May 24, 2006 (From the CalCars-News archive)
When asked about PHEVs in Washington after meeting with Congressional leaders, President Bill Ford focused primarily on ethanol, and said nothing further beyond his responses at the shareholder's meeting (see http://autos.groups.yahoo.com/group/calcars-news/message/395 and http://autos.groups.yahoo.com/group/calcars-news/message/400. We remain hopeful that the company will agree to our request that it grant CalCars and Prof. Andy Frank permission to develop prototype Ford Escape PHEVs for an impatient market.
Here are three new "data points" that could be factors in what happens next.
EXECUTIVE MANAGEMENT: The resignation of Niel Golightly, Ford's Director of Sustainable Business Strategies, to take effect in July (he's leaving to become Vice President, External Affairs & Communications, Downstream at Royal Dutch Shell), should have no impact on the company's ability to decide to agree to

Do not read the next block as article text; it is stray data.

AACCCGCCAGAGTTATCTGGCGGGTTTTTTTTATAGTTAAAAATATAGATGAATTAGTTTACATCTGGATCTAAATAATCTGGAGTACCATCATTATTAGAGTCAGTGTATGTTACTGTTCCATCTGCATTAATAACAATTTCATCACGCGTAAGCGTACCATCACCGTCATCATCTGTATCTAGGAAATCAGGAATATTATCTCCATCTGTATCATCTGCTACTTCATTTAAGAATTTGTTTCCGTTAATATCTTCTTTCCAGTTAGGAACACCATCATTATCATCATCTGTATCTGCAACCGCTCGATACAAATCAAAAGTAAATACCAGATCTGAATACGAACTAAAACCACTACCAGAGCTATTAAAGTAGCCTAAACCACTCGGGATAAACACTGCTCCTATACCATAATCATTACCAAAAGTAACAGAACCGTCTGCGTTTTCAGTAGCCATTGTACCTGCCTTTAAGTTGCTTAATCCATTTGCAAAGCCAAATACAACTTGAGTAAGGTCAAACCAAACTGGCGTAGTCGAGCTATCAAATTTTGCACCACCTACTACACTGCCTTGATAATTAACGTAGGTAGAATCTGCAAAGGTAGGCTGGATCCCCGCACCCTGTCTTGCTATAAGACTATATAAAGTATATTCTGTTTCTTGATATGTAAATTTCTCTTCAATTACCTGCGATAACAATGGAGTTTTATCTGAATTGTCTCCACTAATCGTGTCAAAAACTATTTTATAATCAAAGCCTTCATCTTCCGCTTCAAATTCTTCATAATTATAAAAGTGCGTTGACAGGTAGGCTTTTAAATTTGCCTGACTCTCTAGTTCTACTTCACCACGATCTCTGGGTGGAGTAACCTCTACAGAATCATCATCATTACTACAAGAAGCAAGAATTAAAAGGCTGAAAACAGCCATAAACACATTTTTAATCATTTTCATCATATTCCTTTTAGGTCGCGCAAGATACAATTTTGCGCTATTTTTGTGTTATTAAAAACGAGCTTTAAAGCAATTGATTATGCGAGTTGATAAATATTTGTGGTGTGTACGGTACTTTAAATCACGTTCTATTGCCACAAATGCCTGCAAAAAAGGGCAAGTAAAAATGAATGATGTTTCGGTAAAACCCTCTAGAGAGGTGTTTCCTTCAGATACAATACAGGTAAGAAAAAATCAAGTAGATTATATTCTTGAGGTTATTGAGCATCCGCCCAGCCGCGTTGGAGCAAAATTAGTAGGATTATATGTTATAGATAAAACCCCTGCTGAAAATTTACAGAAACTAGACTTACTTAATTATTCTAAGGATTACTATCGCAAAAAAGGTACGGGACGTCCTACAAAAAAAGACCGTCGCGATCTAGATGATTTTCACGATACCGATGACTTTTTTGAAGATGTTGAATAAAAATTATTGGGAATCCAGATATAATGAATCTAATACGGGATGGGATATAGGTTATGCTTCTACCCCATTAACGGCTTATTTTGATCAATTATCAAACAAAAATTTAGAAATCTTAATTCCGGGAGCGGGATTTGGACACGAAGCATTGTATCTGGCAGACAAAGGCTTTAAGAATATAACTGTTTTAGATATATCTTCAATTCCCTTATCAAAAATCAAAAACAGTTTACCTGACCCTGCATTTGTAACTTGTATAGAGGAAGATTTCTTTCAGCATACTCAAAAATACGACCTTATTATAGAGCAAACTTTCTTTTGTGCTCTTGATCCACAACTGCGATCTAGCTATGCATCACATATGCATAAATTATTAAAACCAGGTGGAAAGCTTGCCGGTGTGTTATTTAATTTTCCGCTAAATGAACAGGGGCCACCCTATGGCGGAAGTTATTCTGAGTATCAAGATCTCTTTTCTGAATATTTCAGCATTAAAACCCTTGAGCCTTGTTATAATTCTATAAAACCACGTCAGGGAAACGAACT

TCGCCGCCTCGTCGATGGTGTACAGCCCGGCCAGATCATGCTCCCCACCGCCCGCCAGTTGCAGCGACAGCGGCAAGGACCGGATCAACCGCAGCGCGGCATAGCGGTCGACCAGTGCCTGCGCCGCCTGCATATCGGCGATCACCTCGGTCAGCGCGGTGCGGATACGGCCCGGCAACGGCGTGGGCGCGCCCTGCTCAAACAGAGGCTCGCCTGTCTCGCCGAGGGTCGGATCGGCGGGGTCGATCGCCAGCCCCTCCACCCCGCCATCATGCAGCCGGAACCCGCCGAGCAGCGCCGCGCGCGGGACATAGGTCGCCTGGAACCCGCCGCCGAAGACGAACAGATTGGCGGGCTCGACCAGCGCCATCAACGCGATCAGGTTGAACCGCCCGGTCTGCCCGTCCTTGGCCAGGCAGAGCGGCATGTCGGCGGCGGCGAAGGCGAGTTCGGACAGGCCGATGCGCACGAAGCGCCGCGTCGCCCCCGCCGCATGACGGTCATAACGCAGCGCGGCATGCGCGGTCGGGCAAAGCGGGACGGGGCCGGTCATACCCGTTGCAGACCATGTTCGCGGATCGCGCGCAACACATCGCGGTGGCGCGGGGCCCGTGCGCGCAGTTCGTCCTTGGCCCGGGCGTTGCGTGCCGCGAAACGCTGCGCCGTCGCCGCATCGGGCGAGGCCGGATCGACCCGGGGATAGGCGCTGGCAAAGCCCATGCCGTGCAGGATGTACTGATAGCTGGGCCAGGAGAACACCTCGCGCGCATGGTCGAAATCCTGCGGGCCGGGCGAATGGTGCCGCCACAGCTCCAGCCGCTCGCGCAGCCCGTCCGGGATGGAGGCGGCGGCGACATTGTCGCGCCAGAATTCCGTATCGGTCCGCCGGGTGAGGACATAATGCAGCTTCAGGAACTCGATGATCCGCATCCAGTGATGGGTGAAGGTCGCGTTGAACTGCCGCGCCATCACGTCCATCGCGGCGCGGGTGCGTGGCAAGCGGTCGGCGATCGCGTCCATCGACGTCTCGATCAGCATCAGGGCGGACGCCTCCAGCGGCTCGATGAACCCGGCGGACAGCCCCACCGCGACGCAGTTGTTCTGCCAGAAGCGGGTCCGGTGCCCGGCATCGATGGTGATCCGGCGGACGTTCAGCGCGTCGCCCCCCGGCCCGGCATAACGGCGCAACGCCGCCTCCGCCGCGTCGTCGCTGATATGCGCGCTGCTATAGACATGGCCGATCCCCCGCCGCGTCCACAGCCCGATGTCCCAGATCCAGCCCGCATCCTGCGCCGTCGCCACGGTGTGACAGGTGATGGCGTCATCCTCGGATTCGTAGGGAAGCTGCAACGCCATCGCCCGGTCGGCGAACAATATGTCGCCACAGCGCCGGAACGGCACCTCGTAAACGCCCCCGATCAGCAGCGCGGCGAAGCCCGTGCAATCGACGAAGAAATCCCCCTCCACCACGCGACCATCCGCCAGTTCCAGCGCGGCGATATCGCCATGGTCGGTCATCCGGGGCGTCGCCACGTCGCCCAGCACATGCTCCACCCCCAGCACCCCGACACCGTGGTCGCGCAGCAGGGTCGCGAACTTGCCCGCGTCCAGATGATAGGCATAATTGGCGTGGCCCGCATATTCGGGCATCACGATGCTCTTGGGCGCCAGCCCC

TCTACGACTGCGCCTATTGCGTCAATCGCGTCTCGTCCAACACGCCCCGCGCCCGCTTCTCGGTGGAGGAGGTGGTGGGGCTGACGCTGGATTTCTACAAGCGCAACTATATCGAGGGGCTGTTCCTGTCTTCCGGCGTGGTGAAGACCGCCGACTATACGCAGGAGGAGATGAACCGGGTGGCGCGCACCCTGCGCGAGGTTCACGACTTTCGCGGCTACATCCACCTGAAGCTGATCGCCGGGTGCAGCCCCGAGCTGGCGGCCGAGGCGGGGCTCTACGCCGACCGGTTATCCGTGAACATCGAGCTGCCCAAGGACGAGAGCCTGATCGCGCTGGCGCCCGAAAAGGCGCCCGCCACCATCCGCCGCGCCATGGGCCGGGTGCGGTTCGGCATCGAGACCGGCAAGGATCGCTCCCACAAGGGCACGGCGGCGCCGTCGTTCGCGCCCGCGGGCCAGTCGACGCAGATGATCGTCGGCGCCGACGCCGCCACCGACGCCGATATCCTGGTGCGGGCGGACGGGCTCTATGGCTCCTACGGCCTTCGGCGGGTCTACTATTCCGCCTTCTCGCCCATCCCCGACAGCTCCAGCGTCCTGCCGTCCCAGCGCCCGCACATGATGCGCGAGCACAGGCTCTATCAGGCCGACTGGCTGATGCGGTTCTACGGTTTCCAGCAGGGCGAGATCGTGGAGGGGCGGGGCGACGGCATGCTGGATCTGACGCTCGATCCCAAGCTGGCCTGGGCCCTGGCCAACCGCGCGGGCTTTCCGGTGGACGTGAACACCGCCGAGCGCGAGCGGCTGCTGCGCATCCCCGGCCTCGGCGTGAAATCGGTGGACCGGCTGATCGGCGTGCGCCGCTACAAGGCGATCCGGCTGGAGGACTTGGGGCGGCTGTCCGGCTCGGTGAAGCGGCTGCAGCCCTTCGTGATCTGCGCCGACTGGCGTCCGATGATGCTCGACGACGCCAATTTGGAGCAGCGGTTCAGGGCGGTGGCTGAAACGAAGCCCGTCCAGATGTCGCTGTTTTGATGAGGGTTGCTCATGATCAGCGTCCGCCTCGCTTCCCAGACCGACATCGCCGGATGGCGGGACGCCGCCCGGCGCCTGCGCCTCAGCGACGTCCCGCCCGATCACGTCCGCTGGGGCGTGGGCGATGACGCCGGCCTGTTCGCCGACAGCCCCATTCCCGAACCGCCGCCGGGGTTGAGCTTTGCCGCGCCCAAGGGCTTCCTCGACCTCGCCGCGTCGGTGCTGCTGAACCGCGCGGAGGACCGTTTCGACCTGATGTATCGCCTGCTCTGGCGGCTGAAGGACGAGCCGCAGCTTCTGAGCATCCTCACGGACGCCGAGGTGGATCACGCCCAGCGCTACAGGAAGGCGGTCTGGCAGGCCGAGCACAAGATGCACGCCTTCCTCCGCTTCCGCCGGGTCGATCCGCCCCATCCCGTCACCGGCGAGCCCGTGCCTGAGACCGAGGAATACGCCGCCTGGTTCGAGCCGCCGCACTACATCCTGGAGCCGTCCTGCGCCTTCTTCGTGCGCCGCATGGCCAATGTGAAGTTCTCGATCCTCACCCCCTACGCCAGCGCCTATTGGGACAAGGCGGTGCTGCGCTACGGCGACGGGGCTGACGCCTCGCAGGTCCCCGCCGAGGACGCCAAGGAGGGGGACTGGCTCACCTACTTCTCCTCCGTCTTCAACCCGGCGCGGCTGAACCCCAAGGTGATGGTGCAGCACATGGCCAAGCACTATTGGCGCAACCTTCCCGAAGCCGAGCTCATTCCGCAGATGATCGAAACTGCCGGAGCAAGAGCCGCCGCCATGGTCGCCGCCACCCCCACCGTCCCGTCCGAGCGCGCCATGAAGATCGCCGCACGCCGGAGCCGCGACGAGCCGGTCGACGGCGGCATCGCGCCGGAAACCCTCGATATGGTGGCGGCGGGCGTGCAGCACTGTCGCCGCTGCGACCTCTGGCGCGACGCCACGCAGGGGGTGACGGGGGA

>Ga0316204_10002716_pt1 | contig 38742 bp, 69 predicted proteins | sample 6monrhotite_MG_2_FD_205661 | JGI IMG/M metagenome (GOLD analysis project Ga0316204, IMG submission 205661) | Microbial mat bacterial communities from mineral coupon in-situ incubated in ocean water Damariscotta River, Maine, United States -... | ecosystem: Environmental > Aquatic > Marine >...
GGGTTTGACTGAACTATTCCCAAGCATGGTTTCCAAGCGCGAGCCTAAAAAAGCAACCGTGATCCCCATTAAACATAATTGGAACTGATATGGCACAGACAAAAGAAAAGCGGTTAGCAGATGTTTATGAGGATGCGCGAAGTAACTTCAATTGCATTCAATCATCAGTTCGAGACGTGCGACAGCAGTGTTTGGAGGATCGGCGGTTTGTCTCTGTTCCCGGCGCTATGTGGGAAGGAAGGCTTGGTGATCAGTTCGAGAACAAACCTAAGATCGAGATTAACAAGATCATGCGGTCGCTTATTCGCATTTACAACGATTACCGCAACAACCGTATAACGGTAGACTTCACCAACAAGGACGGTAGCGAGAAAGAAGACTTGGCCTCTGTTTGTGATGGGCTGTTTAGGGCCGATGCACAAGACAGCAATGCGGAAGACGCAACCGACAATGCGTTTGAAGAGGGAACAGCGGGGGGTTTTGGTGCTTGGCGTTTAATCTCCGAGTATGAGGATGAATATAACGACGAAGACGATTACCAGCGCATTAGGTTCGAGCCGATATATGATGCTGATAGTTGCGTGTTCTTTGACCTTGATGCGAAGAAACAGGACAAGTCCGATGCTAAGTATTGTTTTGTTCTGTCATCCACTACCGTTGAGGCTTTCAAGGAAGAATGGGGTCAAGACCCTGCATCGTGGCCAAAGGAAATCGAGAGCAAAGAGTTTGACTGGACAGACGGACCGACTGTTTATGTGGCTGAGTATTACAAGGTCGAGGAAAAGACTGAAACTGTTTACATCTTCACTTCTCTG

TECHNICAL MANAGEMENT: This interview shows the thinking of one of the company's top engineers.
Ford hybrid manager's goal: Boosting fuel economy Q&A by Richard Truett, Automotive News | May 22, 2006
When it comes to hybrids at Ford Motor Co., Tom Watson is the man behind the curtain. As manager of hybrid propulsion systems, he supervises 350 engineers who design and tune the components and write the software that runs the hybrid powertrain.
Watson, 44, a Ford engineer since 1988, became interested in automotive powertrains as a teenager. His priority is developing technology that improves fuel economy. He spoke with Staff Reporter Richard Truett.
Is Ford developing hybrids in engineering centers in other countries? Watson: We are certainly not doing any development overseas, but we have hired engineers from other regions and brought them here. We truly believe working in a tight team environment is the most efficient way to proceed.
Is it a foregone conclusion that lithium-ion batteries will replace nickel-metal hydride batteries someday? Watson: I think it is. Because the benefits that it provides are just too overwhelmingly positive to pass up on. There's less weight, greater power density and, eventually, lower cost. We think that in the long term that when you look at the cost-efficiency curve, lithium ion has much better potential than nickel metal.